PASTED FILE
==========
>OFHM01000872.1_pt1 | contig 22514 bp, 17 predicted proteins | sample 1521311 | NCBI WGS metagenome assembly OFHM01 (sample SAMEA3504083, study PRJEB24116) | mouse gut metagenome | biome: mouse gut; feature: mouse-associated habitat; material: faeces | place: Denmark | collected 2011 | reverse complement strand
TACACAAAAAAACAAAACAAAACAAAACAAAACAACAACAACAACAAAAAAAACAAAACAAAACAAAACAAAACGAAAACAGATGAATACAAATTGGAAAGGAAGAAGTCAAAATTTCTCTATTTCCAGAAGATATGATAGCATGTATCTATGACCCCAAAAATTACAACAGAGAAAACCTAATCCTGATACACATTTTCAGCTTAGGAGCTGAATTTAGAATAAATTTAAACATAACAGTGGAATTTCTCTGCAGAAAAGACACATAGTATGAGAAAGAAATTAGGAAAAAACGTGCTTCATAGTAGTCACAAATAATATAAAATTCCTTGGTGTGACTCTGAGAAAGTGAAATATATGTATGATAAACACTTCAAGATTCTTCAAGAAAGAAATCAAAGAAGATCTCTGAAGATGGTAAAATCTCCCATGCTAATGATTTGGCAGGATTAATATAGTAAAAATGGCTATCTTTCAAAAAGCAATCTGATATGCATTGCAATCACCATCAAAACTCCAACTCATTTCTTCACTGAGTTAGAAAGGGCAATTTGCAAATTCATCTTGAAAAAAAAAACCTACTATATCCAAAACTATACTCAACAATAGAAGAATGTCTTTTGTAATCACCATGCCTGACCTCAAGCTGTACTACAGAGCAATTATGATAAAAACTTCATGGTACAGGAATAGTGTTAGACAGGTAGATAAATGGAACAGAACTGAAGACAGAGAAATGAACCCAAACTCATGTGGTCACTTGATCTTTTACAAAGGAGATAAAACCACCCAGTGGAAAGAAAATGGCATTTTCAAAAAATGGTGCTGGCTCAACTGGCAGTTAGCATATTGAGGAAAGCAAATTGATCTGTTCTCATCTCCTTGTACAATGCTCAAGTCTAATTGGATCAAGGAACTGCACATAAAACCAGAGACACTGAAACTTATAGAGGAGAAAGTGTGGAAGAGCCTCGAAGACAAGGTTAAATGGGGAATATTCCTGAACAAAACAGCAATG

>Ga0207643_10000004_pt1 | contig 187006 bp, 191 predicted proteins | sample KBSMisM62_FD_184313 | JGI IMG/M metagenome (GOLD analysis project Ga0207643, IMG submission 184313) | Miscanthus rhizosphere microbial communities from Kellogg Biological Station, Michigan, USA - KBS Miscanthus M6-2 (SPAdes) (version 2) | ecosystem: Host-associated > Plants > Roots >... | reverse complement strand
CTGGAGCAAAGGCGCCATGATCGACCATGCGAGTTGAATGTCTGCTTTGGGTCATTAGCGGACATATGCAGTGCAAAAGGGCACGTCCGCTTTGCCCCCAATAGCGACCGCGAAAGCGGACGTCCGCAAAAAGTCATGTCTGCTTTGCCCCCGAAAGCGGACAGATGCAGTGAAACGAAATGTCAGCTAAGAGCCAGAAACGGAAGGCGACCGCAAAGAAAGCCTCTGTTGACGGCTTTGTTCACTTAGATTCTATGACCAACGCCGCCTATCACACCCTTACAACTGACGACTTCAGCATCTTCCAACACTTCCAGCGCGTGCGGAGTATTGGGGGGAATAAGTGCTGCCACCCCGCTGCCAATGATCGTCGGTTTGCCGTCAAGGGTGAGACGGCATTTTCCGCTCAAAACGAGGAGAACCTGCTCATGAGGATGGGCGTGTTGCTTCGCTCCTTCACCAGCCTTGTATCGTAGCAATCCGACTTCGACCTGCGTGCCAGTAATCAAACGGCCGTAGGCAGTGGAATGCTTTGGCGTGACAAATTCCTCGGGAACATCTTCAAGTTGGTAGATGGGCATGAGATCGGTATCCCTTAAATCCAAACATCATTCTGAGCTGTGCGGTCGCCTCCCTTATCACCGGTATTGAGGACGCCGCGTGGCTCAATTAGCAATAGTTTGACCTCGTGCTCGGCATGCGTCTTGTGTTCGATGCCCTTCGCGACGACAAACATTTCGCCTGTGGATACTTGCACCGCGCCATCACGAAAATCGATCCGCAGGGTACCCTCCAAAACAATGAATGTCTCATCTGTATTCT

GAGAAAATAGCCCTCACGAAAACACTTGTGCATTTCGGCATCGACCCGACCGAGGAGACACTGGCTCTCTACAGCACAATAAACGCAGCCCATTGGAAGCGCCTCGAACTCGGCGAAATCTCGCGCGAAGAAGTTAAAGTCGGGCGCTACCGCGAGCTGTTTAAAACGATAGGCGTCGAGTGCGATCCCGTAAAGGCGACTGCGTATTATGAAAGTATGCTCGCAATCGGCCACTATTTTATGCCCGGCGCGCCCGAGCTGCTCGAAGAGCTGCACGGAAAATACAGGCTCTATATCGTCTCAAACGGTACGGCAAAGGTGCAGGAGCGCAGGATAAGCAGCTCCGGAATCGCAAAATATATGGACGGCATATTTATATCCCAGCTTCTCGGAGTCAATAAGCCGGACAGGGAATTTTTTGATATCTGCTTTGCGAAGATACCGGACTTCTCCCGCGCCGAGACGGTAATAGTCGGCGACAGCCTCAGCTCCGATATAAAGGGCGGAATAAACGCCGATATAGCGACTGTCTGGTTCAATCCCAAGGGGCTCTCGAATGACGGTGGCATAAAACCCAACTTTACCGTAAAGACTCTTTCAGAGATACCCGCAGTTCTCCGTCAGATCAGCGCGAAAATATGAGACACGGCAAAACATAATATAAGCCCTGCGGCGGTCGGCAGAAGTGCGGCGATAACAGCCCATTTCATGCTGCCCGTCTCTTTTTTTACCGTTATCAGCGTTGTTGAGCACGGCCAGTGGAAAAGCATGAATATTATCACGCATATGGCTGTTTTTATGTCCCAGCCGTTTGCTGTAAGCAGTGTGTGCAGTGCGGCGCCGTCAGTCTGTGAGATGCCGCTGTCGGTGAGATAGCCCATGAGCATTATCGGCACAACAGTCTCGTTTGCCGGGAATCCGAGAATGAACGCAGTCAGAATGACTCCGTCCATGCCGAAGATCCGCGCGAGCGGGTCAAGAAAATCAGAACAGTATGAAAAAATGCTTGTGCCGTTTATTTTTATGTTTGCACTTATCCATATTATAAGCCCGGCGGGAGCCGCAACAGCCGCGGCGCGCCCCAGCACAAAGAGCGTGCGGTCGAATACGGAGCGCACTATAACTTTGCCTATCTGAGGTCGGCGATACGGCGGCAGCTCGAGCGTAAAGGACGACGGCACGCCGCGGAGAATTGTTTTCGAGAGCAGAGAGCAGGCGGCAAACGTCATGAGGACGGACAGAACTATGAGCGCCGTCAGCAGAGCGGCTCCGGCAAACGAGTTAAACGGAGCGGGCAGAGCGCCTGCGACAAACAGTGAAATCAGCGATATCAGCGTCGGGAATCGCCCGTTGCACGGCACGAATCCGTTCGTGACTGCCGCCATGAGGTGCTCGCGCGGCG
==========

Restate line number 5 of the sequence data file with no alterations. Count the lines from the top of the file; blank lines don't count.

GAGAAAATAGCCCTCACGAAAACACTTGTGCATTTCGGCATCGACCCGACCGAGGAGACACTGGCTCTCTACAGCACAATAAACGCAGCCCATTGGAAGCGCCTCGAACTCGGCGAAATCTCGCGCGAAGAAGTTAAAGTCGGGCGCTACCGCGAGCTGTTTAAAACGATAGGCGTCGAGTGCGATCCCGTAAAGGCGACTGCGTATTATGAAAGTATGCTCGCAATCGGCCACTATTTTATGCCCGGCGCGCCCGAGCTGCTCGAAGAGCTGCACGGAAAATACAGGCTCTATATCGTCTCAAACGGTACGGCAAAGGTGCAGGAGCGCAGGATAAGCAGCTCCGGAATCGCAAAATATATGGACGGCATATTTATATCCCAGCTTCTCGGAGTCAATAAGCCGGACAGGGAATTTTTTGATATCTGCTTTGCGAAGATACCGGACTTCTCCCGCGCCGAGACGGTAATAGTCGGCGACAGCCTCAGCTCCGATATAAAGGGCGGAATAAACGCCGATATAGCGACTGTCTGGTTCAATCCCAAGGGGCTCTCGAATGACGGTGGCATAAAACCCAACTTTACCGTAAAGACTCTTTCAGAGATACCCGCAGTTCTCCGTCAGATCAGCGCGAAAATATGAGACACGGCAAAACATAATATAAGCCCTGCGGCGGTCGGCAGAAGTGCGGCGATAACAGCCCATTTCATGCTGCCCGTCTCTTTTTTTACCGTTATCAGCGTTGTTGAGCACGGCCAGTGGAAAAGCATGAATATTATCACGCATATGGCTGTTTTTATGTCCCAGCCGTTTGCTGTAAGCAGTGTGTGCAGTGCGGCGCCGTCAGTCTGTGAGATGCCGCTGTCGGTGAGATAGCCCATGAGCATTATCGGCACAACAGTCTCGTTTGCCGGGAATCCGAGAATGAACGCAGTCAGAATGACTCCGTCCATGCCGAAGATCCGCGCGAGCGGGTCAAGAAAATCAGAACAGTATGAAAAAATGCTTGTGCCGTTTATTTTTATGTTTGCACTTATCCATATTATAAGCCCGGCGGGAGCCGCAACAGCCGCGGCGCGCCCCAGCACAAAGAGCGTGCGGTCGAATACGGAGCGCACTATAACTTTGCCTATCTGAGGTCGGCGATACGGCGGCAGCTCGAGCGTAAAGGACGACGGCACGCCGCGGAGAATTGTTTTCGAGAGCAGAGAGCAGGCGGCAAACGTCATGAGGACGGACAGAACTATGAGCGCCGTCAGCAGAGCGGCTCCGGCAAACGAGTTAAACGGAGCGGGCAGAGCGCCTGCGACAAACAGTGAAATCAGCGATATCAGCGTCGGGAATCGCCCGTTGCACGGCACGAATCCGTTCGTGACTGCCGCCATGAGGTGCTCGCGCGGCG